Ways of Seeing New Colonialisms: Writing on and from Post-Soviet Territories
Ways of Seeing: Russian Colonialisms (1/8)

Ways of Seeing New Colonialisms: Writing on and from Post-Soviet Territories

How can we analyse Russia’s renewed colonialism and global expansionism that affects the geopolitical tectonic shifts of today? 

Is Putin the successor of the USSR or of Tsarist Russia? How can we read the imperial language being imposed with the annexation of Crimea in 2014, the ongoing warfare on Ukrainian territories, and the attacks in Syria in 2016?

We asked some of the most active artists, thinkers, and culture practitioners working experimentally in several former Soviet republics to explain contemporary Russian colonialist policies through their own lenses, perspectives, and constituencies.

Ways of Seeing New Colonialisms: Writing on and from Post-Soviet Territories

Today we benefit from a detailed view of the globe: depicted by NASA, performed by Google, and even drawn by our own drones and apps. As never before, we have the tools to see the world clearly, broadly, in its parts and as a whole. It should be easier to understand how the geopolitical climate changes, yet we find ourselves confused, barely able to follow the small changes that happen at the tip of our nose. We are living in a post-truth era and each attempt to follow politics brings us nausea, so we prefer to keep our eyes wide shut.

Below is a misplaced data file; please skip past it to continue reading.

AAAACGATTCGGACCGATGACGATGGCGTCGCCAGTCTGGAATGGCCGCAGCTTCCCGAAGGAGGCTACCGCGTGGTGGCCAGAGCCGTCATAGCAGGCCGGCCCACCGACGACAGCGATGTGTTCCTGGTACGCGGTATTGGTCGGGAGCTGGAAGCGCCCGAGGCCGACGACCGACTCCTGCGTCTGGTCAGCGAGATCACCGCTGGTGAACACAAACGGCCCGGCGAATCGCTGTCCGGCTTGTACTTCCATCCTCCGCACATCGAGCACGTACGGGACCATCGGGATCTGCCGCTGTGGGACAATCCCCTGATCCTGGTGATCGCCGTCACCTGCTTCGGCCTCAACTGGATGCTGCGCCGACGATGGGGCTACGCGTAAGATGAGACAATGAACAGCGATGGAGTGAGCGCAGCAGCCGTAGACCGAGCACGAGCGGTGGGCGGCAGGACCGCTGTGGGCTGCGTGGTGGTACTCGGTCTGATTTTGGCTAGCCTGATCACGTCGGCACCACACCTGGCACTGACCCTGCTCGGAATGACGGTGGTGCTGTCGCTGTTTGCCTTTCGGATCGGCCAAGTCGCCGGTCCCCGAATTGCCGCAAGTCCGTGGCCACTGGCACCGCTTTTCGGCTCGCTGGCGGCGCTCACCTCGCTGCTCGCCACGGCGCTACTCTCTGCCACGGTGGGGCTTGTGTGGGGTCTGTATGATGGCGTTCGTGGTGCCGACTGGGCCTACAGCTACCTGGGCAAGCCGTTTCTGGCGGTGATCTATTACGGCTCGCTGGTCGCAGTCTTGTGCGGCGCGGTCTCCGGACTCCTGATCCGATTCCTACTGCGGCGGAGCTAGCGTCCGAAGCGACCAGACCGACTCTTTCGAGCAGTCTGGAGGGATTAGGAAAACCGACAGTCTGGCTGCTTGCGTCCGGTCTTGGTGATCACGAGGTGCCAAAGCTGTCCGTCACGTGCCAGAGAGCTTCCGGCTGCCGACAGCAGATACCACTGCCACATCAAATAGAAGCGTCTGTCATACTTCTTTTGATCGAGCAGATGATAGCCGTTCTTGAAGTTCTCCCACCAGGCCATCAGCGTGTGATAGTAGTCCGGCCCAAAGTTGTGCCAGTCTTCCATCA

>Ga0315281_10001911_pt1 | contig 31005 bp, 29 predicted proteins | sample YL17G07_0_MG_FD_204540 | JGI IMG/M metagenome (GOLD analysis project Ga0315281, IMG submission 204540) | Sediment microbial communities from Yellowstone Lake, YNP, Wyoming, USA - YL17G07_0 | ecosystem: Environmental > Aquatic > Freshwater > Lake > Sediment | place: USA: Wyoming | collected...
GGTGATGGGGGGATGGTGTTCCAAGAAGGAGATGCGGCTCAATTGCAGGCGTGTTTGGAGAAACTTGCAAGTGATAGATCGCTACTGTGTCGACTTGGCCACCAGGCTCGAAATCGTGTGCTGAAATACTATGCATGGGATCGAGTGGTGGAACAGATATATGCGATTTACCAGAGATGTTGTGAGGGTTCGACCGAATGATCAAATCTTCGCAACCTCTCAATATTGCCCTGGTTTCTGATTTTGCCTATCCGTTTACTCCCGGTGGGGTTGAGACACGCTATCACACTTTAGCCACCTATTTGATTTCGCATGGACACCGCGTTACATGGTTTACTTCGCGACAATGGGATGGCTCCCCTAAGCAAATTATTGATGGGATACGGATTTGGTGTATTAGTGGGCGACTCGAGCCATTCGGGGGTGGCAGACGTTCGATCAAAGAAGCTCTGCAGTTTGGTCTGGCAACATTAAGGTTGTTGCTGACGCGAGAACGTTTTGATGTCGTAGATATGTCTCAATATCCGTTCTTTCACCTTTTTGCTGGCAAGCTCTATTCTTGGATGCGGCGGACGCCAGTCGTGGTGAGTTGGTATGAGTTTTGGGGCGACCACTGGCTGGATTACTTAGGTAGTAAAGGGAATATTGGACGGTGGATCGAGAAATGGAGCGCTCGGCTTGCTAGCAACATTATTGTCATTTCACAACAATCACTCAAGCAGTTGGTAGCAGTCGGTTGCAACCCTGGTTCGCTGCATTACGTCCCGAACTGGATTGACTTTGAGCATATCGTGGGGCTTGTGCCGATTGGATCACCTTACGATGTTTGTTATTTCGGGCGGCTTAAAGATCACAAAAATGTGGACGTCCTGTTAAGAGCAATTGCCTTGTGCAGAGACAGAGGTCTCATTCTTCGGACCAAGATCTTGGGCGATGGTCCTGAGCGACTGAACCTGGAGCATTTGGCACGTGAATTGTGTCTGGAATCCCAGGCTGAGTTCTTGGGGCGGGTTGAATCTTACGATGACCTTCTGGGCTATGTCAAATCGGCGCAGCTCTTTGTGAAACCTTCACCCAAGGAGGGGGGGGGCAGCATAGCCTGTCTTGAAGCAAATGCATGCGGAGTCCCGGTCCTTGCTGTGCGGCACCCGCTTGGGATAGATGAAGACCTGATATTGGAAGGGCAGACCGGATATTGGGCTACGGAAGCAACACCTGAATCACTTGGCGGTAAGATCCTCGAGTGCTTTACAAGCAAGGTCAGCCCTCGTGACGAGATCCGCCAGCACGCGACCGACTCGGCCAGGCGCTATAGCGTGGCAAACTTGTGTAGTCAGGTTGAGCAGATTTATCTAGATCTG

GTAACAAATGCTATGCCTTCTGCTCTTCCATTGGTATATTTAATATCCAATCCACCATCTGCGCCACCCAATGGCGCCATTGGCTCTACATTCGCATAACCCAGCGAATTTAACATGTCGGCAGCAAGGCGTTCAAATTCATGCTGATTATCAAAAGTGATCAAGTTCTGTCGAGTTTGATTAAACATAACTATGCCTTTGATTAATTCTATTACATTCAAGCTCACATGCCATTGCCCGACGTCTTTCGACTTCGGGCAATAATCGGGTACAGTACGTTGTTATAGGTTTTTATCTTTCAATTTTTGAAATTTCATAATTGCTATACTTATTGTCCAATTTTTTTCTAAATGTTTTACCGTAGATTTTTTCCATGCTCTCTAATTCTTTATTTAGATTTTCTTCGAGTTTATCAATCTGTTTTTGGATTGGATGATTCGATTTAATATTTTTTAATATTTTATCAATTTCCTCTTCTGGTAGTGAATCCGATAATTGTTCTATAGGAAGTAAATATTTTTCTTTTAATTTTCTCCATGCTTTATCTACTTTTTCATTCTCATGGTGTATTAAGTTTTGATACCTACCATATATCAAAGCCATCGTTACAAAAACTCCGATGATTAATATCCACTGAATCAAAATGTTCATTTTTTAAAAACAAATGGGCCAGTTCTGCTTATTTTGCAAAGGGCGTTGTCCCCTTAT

Taking a step forward from Walter Benjamin’s The Work of Art in the Age of Mechanical Reproduction, John Berger offered a substantial critical overview of the politics of landscape and the politics of gaze that still resonate usefully today. In his Ways of Seeing (1972) questions about who the landscape belongs to, who is the subject of the gaze, what is depicted, by what means and at the expenses of whom, what role both the artist and the spectator play in the political constellation, still sound relevant to understand the contemporary moment.

In the history of Western art, the landscape genre appeared, along with oil-painting techniques, at the very beginning of modernity, at the early stage of capitalism in the “golden” era of European colonialism (c. 1500). This genre was meant solely to represent territories possessed by the commissioner/landowner/patron that paid an artist to paint. Earlier, the map had already appeared as a kind of broader landscape drawing, representing distance and the reachability of the horizon. Looking at maps closely, we see that in the ways territories were portrayed, control was exercised upon them.